There’s an argument over whether the term “cloud” can be used to describe the changes taking place in internal IT architectures. How silly! Regardless of the term, there is a major trend playing out over the next few years where internal IT providers want to make fundamental changes so that they behave and provide similar benefits (on smaller scale) as cloud computing providers.
I believe that enterprises will spend more money building private cloud computing services over the next three years than buying services from cloud computing providers. But those investments will also make them better cloud computing customers in the future.
Building a private cloud computing environment is not just a technology thing – it also changes management processes, organization/culture, and relationship with business customers (our Infrastructure and Operations Maturity Model has a roadmap for all four). And these changes will make it easier for an IT organization and its customers to make good cloudsourcing decisions and transitions in the future.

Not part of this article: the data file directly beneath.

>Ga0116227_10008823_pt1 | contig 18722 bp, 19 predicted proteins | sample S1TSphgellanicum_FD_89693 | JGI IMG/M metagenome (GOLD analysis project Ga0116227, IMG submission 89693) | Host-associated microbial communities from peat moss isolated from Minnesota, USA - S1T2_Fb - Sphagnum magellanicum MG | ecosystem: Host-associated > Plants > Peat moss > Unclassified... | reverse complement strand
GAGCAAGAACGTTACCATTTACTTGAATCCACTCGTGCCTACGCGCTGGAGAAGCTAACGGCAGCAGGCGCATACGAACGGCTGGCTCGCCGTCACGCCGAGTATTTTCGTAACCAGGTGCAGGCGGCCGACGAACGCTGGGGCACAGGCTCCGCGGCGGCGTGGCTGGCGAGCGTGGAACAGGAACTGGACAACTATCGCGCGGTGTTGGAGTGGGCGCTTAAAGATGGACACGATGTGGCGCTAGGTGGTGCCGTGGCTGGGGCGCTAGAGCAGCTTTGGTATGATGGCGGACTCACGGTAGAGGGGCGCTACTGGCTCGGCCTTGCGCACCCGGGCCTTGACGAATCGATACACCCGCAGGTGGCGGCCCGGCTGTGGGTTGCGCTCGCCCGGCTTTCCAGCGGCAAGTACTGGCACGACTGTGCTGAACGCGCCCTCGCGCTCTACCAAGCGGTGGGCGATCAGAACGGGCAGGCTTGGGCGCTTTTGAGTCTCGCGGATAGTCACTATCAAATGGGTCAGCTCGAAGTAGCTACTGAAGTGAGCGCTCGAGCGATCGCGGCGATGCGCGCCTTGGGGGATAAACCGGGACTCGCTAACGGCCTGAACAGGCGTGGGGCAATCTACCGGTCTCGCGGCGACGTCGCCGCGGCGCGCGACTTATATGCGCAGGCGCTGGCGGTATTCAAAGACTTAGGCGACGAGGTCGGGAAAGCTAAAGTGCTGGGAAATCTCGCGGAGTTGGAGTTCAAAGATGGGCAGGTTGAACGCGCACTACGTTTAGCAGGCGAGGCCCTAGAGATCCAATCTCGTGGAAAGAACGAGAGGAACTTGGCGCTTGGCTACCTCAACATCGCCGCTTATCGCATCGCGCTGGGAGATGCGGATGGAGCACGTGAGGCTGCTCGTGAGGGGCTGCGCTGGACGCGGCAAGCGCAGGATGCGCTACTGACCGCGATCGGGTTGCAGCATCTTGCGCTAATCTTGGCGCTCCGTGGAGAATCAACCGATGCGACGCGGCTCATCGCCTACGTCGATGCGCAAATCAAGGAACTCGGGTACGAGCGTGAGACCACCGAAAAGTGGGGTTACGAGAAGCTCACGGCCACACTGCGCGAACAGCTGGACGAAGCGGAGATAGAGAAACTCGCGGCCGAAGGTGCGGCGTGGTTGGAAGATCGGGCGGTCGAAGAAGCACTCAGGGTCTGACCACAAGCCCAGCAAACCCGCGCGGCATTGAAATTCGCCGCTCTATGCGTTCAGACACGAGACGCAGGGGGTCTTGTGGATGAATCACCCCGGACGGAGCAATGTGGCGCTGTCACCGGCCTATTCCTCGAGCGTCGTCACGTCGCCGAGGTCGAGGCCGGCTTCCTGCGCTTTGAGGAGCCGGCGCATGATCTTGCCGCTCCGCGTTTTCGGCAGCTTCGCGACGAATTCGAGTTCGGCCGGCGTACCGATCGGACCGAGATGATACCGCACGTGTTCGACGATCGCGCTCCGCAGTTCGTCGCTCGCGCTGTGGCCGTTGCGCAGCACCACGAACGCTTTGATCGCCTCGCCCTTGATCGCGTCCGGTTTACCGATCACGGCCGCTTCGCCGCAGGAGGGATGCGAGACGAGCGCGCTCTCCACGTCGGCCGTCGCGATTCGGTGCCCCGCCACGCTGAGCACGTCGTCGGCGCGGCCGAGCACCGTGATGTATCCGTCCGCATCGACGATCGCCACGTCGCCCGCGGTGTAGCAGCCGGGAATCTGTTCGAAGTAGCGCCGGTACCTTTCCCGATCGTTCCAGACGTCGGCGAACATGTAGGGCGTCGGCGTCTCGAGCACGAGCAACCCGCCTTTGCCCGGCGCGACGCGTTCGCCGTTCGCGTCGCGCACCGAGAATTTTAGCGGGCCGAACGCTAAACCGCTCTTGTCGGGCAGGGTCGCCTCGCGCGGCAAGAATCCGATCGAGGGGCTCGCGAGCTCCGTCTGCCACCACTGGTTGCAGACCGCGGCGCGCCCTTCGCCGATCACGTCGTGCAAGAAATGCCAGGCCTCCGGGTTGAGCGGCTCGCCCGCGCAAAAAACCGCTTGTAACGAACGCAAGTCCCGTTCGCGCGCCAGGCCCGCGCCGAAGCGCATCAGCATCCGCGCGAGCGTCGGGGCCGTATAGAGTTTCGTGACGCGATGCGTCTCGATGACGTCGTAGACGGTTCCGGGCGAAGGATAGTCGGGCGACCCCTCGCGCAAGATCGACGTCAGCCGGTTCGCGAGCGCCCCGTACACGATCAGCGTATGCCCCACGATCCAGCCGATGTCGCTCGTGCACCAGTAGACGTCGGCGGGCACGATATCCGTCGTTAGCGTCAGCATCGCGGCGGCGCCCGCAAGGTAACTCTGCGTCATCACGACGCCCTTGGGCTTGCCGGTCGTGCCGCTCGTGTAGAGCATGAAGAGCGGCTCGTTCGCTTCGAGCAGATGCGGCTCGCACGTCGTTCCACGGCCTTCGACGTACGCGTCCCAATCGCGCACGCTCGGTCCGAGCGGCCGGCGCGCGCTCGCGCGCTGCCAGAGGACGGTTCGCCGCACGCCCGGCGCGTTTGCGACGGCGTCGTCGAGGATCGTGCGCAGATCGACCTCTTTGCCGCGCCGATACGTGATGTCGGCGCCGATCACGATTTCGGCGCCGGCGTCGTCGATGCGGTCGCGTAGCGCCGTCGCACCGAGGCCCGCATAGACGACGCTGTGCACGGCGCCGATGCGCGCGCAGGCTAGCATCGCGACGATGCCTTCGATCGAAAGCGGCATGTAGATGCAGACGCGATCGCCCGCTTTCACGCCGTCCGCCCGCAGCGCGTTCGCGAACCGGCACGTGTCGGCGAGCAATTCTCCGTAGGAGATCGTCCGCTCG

We will even see several organizations evolve from being private cloud computing providers to becoming public cloud computing providers.
Can you find a better term? Go ahead. But you’ll be fighting an uphill battle. At Gartner, more and more of our clients are trying to understand what cloud computing can provide today, how it will evolve, what they should do now to prepare, and what they can learn from cloud computing. We are talking about private cloud computing on a daily basis. Get over it.
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